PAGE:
The other great successes of recent have also been the fantastic revampings of classic titles for iOS by Taxman and Stealth – two veterans of the Sonic community. While the success of these titles will have been partially due to the capitalisation on nostalgia, you can ask any die-hard Sonic fan about these versions and they will tell you they aren’t the original game – they are loving restorations, painstakingly tweaked with additions that have breathed more beauty into what were already masterpieces. This duo are already demonstrating they can do the same with Sonic & Knuckles, and we can only hope that this title will get a similar official release. If I was in the shoes of those responsible for mobile gaming at SEGA, I’d be asking these guys to build a whole new game with a neo-retro look around the old engine; retro sells.

YouTube Preview Image

From a consumer perspective some of these moves made with Sonic Boom seem logical, and perhaps, as stated before, this game should only be regarded as a spin-off – but from a fan perspective there is a great fear that Sonic is or has mutated into nothing more than the face for market products with, as opposed to a high-calibre game series lovingly constructed by an enthusiastic and capable ensemble and equally loved by those who play them. I hope that the overwhelming opinion on this title will be observed by the powers that be, and that the criticisms, or perhaps even the suggests from the fans and reviewers alike are heeded. I, like many others, am extremely passionate about the Sonic universe – and we want to see great games created.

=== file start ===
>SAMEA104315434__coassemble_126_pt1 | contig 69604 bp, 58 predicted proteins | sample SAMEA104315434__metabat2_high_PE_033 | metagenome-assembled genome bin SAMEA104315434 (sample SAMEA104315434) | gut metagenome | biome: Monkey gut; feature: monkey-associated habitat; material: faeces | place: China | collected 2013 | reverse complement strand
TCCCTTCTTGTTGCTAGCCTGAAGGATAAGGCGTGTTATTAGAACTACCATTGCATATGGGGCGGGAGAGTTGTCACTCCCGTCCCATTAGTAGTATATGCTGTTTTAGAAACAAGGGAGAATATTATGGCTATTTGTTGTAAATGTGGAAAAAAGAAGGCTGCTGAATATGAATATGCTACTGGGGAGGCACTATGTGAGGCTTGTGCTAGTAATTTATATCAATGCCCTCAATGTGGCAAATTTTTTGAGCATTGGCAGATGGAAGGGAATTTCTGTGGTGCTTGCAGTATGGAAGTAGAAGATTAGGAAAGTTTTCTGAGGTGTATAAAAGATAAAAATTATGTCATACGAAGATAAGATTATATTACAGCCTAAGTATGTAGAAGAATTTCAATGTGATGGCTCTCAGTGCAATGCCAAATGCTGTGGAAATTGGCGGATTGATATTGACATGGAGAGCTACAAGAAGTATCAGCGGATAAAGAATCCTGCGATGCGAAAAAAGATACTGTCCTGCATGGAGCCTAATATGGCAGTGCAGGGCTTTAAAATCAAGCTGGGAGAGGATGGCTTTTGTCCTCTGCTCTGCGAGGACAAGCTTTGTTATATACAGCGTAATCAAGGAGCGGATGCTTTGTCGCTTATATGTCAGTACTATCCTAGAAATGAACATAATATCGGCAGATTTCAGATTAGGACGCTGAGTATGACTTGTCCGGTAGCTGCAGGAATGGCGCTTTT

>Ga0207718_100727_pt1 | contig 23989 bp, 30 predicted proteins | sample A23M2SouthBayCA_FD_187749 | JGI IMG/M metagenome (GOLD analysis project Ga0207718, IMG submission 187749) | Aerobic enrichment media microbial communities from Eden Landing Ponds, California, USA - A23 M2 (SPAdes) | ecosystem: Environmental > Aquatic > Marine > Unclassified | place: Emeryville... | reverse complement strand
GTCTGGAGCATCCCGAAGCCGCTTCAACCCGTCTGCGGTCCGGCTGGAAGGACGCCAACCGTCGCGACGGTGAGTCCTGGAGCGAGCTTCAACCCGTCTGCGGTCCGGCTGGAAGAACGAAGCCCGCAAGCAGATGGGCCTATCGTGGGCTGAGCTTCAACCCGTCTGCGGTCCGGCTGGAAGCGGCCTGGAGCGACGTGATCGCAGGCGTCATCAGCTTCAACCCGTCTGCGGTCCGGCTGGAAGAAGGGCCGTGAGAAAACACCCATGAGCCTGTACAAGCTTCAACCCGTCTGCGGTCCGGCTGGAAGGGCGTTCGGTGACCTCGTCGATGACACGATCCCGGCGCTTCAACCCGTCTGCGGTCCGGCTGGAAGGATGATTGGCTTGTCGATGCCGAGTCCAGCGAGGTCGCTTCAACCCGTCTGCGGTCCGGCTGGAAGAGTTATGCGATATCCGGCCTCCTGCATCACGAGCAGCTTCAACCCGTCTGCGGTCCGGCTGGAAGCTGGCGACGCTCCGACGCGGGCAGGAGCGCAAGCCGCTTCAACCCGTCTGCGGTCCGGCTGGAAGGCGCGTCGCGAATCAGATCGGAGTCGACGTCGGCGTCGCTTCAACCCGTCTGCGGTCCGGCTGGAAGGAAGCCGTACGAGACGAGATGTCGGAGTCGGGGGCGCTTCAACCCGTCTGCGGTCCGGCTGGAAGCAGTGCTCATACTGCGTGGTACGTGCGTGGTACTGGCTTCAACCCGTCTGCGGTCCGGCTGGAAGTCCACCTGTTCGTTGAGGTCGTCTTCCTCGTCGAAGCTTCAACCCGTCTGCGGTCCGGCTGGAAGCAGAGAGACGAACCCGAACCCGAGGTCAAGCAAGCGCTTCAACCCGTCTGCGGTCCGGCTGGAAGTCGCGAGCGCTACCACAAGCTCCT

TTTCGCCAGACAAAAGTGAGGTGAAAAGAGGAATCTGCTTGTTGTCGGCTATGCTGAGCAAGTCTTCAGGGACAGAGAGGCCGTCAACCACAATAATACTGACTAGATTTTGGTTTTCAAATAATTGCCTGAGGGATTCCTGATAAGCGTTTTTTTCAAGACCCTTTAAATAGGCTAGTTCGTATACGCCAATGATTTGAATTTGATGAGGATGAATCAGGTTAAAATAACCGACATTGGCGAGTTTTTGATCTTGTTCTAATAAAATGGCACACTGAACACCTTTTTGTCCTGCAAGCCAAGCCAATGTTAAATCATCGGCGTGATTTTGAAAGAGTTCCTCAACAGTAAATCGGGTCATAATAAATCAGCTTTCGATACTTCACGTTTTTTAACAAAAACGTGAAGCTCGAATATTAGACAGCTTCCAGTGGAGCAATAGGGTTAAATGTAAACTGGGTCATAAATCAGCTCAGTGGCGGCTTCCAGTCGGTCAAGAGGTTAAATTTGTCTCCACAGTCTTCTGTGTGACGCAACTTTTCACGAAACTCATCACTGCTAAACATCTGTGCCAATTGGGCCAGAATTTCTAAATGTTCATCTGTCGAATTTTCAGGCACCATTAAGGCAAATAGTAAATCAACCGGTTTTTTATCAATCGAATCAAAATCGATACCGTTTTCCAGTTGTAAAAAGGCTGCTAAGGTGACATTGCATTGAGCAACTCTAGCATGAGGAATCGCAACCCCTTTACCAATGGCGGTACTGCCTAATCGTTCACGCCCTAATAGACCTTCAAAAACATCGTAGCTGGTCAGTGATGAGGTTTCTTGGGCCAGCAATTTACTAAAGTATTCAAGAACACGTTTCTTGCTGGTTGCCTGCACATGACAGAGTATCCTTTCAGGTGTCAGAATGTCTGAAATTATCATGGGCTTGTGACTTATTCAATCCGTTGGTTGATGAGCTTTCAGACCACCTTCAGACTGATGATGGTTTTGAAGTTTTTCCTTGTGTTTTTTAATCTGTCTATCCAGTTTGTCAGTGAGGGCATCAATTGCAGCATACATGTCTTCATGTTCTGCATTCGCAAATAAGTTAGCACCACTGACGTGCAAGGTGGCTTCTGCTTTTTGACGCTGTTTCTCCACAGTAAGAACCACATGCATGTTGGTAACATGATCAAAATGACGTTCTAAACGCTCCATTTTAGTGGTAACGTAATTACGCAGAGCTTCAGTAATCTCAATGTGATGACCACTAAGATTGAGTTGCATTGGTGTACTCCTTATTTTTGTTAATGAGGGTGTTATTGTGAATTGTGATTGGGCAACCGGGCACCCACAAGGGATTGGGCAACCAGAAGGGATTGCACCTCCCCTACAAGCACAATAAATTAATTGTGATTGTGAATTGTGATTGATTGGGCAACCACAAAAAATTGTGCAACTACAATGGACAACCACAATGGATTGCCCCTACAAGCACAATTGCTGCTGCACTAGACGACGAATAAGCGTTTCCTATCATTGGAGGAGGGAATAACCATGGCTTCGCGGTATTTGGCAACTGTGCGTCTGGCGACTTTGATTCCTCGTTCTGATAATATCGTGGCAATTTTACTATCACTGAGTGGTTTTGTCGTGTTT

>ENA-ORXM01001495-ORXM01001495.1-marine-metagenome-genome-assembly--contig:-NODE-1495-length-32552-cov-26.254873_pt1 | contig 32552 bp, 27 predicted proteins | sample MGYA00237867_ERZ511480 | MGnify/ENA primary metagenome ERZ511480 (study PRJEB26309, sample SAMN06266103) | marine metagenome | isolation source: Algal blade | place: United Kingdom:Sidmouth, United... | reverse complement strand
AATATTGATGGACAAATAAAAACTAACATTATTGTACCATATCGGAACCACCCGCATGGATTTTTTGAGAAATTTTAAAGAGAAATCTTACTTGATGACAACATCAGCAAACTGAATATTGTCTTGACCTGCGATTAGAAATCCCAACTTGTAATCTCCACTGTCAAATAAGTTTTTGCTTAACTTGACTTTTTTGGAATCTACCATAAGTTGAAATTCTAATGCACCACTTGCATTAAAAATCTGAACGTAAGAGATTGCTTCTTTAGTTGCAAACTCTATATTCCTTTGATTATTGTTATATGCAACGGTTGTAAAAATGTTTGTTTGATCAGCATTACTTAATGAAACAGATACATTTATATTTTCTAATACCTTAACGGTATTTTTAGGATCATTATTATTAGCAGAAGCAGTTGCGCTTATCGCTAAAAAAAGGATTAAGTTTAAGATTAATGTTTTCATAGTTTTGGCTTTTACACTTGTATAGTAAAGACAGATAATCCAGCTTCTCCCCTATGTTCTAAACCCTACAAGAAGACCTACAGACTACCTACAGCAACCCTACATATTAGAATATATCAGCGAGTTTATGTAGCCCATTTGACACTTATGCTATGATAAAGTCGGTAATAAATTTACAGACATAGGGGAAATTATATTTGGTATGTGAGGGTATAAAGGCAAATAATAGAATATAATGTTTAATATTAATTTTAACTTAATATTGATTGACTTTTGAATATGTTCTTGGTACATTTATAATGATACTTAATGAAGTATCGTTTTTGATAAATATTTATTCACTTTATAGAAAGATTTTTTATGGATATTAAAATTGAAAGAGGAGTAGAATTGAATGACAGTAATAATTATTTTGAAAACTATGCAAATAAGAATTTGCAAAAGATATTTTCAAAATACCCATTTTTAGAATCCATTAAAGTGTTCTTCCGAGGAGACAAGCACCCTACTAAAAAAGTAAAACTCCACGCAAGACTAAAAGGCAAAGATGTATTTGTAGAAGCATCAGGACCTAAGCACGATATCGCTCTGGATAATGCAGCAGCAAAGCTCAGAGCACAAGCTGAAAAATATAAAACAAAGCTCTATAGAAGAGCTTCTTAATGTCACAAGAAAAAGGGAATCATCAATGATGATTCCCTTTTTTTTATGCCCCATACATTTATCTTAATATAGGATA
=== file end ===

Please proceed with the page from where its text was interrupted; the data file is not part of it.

I’m still ever hopeful that Sonic will return to form very soon, and I certainly hope by the time my 40th rolls around that the Sonic franchise will have found its stride again. In the meantime, the show must go on.

Many thanks to Nintendo PR for supplying TSS with a review copy of Sonic Boom

TSS Review: Sonic Boom: Rise of Lyric (Wii U)


Developer: Big Red Button Release Date: NA/EU/AUS: Out now, JP as Sonic Toon: Dec 18th, 2014

So here we are, the game that was supposed to mark a new chapter in Sonic’s long and treasured history as a new side-series running in parallel to the current Modern Sonic series. Sega entrusted this new series to a not-so-new developer named Big Red Button, I say not-so-new as they’ve been around since 2008! Big Red Button is a team formed by veterans from Naughty Dog, however, that’s where seemingly that relation ends. For a further look into Big Red Button and the folks who worked on the game during the last few years (note that some have departed from the company in the past few months), check out Part 1 and Part 2 of my articles about Big Red Button.